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22 Aug 16

will an annulment alter his parental rights?

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Although an annulment and a divorce both dissolve a relationship, they do so for two different reasons. A divorce marks the legal dissolution of a valid marriage while an annulment dissolves a marriage that was never valid. Regardless of whether a couple gets a divorce or an annulment, it generally would not alter the parental rights of the father.

What’s the Relationship Between the Father and Child Like?

Even if you get an annulment, a judge would still have to take the best interests of the child into consideration when determining who to name as the father. One of these factors is the type of relationship the father and child currently have. If a dad plays a significant role in providing for a child’s needs, it may not be best for the child to take away his parental rights to be with your son or daughter.

Is There Any Acknowledgement of Paternity?

It is possible for couples that are not married to acknowledge who the father is when the baby is born. This may be done at any time before or after the child is born, and paperwork is generally filled out at the hospital. However, this scenario may not be common because the couple would have to have known that an annulment was coming ahead of time to make such a decision. This is because the child’s parents would be married, which would make them the legal parents by default.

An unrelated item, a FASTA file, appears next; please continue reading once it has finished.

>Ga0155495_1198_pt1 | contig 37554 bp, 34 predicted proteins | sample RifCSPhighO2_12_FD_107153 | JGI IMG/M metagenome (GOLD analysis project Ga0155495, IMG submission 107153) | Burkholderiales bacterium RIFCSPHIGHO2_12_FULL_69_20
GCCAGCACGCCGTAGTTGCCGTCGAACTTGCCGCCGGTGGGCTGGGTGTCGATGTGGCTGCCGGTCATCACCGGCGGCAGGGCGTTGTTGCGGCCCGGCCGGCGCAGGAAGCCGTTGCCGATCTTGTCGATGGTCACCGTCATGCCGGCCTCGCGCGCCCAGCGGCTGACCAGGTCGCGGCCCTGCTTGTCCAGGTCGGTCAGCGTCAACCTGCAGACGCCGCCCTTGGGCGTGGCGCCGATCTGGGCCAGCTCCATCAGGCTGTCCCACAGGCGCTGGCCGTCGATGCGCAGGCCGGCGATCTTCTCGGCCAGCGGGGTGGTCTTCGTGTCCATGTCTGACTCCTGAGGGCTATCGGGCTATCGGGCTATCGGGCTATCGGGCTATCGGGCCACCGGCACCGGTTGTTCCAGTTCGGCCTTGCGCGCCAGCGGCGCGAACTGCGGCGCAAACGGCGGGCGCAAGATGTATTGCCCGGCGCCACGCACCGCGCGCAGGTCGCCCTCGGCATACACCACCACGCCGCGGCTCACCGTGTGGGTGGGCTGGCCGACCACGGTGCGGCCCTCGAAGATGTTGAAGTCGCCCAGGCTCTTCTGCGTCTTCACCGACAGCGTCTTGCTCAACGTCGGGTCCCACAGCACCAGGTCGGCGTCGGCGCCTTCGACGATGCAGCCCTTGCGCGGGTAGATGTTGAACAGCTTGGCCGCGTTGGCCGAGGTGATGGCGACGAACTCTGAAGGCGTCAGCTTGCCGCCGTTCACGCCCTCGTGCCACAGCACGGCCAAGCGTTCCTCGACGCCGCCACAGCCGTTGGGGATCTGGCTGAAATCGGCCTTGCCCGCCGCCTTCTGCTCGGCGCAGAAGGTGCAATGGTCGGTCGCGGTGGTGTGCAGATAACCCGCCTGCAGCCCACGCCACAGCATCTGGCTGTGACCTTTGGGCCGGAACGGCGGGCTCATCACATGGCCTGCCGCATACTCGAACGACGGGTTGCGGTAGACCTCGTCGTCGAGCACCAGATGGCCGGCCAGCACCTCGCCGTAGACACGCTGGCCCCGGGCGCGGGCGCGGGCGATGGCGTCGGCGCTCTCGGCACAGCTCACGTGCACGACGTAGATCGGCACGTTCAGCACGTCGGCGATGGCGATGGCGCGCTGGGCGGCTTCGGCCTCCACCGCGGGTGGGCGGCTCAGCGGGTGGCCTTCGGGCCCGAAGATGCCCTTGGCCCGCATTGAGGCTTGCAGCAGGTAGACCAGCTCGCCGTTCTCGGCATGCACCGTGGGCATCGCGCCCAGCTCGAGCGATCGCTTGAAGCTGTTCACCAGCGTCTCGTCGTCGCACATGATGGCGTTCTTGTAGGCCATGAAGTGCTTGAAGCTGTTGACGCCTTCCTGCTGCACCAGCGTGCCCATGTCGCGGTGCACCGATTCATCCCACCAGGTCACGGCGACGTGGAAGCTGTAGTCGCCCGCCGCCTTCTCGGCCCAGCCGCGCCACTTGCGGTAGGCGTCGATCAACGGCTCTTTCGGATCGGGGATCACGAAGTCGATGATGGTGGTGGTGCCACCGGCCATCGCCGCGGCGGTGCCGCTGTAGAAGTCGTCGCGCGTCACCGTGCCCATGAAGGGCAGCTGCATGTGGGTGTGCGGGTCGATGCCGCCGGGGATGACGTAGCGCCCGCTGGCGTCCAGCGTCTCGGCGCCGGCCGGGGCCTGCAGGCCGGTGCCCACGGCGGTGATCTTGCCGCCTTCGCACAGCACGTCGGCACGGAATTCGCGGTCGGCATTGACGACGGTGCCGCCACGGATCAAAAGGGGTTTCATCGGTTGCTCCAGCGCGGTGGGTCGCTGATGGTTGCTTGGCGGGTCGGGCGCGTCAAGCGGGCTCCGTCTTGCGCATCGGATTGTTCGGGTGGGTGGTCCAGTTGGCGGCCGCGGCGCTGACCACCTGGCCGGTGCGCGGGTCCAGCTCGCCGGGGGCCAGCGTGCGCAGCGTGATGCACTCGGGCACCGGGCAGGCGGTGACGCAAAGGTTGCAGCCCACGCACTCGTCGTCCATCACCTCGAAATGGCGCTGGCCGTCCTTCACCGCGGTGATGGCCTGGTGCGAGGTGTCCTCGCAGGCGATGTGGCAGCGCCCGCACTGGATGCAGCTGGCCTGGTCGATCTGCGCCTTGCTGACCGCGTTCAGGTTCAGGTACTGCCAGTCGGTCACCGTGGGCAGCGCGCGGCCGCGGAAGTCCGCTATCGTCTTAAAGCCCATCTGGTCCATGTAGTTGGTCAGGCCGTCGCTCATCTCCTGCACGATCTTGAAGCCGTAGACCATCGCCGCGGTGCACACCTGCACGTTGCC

Blood or DNA Testing May Prove Paternity

If a man can prove through blood or DNA testing that he is the biological father of a child, he will get parental rights. Those rights will generally be abridged or denied in full if he is a danger to the child. This means that the mother may be entitled to child support while the father may be entitled to visitation and other decision making power with respect to the child. It may be true even if the mother has remarried or is otherwise in a committed relationship with another person since the annulment took place.

A Father Could Voluntarily Give Up His Rights

It is possible that a father will give up his parental rights if doing so is in the best interest of the child and mother. In some cases, he may agree to pay a lump sum of money in the form of child support in exchange for having no further obligation to raise or otherwise support his biological son or daughter. Such agreements may take place in the event that a father has had no role in his or her child’s life for many years or simply doesn’t want to be in the child’s life.

Parental rights are generally linked to the relationship between the father and child as opposed to the relationship between the parents. Therefore, a father may be able to see or be involved with his son or daughter even if a marriage was annulled unless a court rules otherwise.

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